The Mind-Body Connection & Trauma Healing

Memory lives in the muscle.” – Richard Strozzi Hecker, Ph.D. (Founder of Strozzi Institue)

When a traumatic event occurs and it’s too much for the brain to cope with, parts of the traumatic memory get locked up and don’t process in a cohesive and integrated manner the way other memories do. This is our brain trying to protect us. The result is a lack of resolution and a nervous system that is out of balance.

When a person thinks about the trauma or is triggered they may experience the same sights, sounds, thoughts, and feelings that accompanied the event(s) originally. In other words, it feels as if the trauma is actually happening again in the present moment. And when we are being triggered, our coping skills are reduced to those from a much younger version of ourselves. Hence the very common therapy question “How old did you feel in that moment?”

It is common for those who have a history of unresolved trauma to be in a constant state of hyper-vigilance or to feel like they are in constant danger. This is because the nervous system is constantly looking for danger after experiencing trauma and does not necessarily recognize the difference between real danger and perceived threat.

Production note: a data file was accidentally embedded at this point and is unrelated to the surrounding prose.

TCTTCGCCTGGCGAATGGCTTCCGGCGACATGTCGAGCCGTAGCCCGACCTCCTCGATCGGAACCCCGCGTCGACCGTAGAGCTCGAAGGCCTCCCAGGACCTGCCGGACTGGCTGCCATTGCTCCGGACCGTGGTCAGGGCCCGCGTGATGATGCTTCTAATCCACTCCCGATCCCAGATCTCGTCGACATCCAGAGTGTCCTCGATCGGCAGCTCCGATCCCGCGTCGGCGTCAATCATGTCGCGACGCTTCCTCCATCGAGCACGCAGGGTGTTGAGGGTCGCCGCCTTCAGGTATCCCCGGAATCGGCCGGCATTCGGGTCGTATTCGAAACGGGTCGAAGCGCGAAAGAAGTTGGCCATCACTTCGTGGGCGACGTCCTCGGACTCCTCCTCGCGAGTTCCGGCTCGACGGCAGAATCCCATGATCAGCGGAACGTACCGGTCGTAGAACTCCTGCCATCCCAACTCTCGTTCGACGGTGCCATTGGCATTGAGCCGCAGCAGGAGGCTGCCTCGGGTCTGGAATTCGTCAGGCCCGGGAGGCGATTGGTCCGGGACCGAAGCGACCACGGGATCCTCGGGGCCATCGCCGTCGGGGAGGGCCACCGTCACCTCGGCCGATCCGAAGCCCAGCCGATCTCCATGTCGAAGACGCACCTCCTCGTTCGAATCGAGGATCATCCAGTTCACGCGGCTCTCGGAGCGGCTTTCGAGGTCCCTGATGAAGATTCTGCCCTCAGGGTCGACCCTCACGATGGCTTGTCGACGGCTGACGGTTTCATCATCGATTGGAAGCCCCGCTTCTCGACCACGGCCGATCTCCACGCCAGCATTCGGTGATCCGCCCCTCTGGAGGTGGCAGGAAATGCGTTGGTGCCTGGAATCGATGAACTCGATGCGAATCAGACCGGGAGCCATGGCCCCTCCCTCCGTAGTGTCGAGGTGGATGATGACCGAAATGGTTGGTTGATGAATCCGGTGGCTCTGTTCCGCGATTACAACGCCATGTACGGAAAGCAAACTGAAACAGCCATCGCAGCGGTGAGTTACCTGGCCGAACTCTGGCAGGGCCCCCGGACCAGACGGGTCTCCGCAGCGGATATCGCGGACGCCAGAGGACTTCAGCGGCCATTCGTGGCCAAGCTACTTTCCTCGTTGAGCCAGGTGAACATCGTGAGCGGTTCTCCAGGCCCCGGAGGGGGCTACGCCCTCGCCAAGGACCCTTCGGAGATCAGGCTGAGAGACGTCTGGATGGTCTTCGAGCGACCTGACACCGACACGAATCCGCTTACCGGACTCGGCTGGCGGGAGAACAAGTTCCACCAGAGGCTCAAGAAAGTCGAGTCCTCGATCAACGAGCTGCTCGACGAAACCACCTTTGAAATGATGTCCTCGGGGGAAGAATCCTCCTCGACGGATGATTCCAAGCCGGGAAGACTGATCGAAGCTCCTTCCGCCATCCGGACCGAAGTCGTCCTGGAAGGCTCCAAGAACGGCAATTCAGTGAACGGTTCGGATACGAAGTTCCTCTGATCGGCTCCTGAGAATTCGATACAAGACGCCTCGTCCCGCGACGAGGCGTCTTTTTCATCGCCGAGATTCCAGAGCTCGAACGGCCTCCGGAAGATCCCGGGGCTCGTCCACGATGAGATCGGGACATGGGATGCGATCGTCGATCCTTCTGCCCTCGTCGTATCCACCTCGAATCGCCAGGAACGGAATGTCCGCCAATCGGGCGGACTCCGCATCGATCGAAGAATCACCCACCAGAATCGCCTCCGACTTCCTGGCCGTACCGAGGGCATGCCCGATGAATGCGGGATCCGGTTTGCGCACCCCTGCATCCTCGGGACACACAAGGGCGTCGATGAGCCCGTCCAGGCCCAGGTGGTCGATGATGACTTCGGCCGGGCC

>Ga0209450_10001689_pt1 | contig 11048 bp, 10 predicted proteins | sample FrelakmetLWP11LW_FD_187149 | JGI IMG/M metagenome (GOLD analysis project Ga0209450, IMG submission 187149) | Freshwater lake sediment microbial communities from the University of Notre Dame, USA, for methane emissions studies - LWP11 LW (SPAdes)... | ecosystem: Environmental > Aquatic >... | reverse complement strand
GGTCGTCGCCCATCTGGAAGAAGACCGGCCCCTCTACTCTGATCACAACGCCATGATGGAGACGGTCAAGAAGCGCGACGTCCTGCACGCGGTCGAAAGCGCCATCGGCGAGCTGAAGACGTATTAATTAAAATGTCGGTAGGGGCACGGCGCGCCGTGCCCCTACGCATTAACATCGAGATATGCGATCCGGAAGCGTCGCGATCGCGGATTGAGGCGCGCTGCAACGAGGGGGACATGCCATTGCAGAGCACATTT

The slightest trigger can set off the system into survival mode, aka fight, flight, freeze or fawn. At this point we are officially out of our “Window of Tolerance” and are approaching either the state of Hyperarousal or Hypoarousal in your nervous system. These are the two dysregulated states of the autonomic nervous system. Hyperarousal is an extreme state of stress that resources the fight or flight response.

Our brain-body system is running on overdrive and we are actively seeking safety, but this is nearly impossible while in that state. Hypoarousal is the opposite, our brain-body system is running low, and we experience a degree of system shutdown. Energy drains out and the mind collapses inward, this is connected to the freeze and fawn responses.

Here are some examples of each state:

  • Fight: Emotional reactivity, intrusive imagery, hypervigilance, impulsivity, obsessive or cyclical thinking

  • Flight: Defensiveness, feeling unsafe, reported or observed fidgeting, excessive exercise, anxiety, and shallow breathing

  • Freeze: Relative absence of sensation, feeling cold/frozen, restricted breathing, no energy, being passive, numbness of emotions, feeling ashamed, and flat affect

  • Fawn: People pleasing behavior, inability to say no, not maintaining healthy boundaries, giving too much of yourself in relationships, and avoiding conflict at all costs

The Healing Process for Sexual Trauma